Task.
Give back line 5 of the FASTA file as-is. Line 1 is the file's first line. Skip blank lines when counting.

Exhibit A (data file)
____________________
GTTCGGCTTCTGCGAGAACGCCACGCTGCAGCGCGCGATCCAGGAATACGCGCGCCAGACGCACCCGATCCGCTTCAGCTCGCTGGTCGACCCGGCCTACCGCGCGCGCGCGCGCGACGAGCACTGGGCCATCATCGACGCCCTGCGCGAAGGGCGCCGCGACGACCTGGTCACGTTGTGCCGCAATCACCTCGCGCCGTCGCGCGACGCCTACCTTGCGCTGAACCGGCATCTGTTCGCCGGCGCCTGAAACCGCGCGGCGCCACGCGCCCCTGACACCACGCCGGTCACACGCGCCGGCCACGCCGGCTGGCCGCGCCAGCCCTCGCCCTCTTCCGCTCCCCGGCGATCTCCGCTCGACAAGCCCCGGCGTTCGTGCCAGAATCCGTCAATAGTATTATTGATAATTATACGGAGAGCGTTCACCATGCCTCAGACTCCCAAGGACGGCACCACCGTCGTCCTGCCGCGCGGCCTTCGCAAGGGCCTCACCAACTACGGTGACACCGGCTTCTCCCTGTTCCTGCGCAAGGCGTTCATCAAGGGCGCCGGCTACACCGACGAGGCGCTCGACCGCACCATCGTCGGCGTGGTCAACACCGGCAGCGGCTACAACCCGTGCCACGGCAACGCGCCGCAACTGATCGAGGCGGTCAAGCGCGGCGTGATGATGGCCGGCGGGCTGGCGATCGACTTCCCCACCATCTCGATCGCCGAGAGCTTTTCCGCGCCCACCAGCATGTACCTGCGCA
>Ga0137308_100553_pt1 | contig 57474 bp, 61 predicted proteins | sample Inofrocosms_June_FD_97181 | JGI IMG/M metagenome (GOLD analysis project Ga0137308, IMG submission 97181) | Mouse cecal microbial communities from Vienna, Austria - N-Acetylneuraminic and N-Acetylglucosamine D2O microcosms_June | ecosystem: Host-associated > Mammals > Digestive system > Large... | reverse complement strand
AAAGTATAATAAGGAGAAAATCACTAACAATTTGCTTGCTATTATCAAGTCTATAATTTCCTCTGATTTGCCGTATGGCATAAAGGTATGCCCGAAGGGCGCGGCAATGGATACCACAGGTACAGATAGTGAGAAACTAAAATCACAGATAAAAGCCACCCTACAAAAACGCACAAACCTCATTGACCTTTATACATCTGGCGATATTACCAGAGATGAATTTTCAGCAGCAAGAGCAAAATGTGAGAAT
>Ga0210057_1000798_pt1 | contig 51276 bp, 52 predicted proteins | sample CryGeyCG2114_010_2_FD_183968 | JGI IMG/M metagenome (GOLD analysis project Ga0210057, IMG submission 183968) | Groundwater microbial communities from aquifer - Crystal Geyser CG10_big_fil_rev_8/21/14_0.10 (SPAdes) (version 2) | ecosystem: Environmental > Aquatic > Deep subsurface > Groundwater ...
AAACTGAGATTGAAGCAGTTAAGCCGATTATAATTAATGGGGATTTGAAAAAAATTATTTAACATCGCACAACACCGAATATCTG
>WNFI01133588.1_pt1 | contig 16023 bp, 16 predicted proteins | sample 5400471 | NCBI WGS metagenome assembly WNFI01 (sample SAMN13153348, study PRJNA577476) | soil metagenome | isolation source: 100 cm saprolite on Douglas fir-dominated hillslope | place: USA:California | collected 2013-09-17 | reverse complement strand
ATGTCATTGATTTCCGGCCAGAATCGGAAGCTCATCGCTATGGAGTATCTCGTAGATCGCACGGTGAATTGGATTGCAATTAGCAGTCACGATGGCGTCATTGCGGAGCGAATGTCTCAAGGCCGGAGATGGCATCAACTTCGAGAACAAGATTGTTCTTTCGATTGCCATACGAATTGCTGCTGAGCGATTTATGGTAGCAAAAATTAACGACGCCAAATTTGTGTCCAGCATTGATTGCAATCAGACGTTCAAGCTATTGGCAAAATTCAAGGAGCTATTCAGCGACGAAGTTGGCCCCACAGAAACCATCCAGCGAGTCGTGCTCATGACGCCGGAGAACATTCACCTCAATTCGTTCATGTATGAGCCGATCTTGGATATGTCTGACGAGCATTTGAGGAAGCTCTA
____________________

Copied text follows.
AAACTGAGATTGAAGCAGTTAAGCCGATTATAATTAATGGGGATTTGAAAAAAATTATTTAACATCGCACAACACCGAATATCTG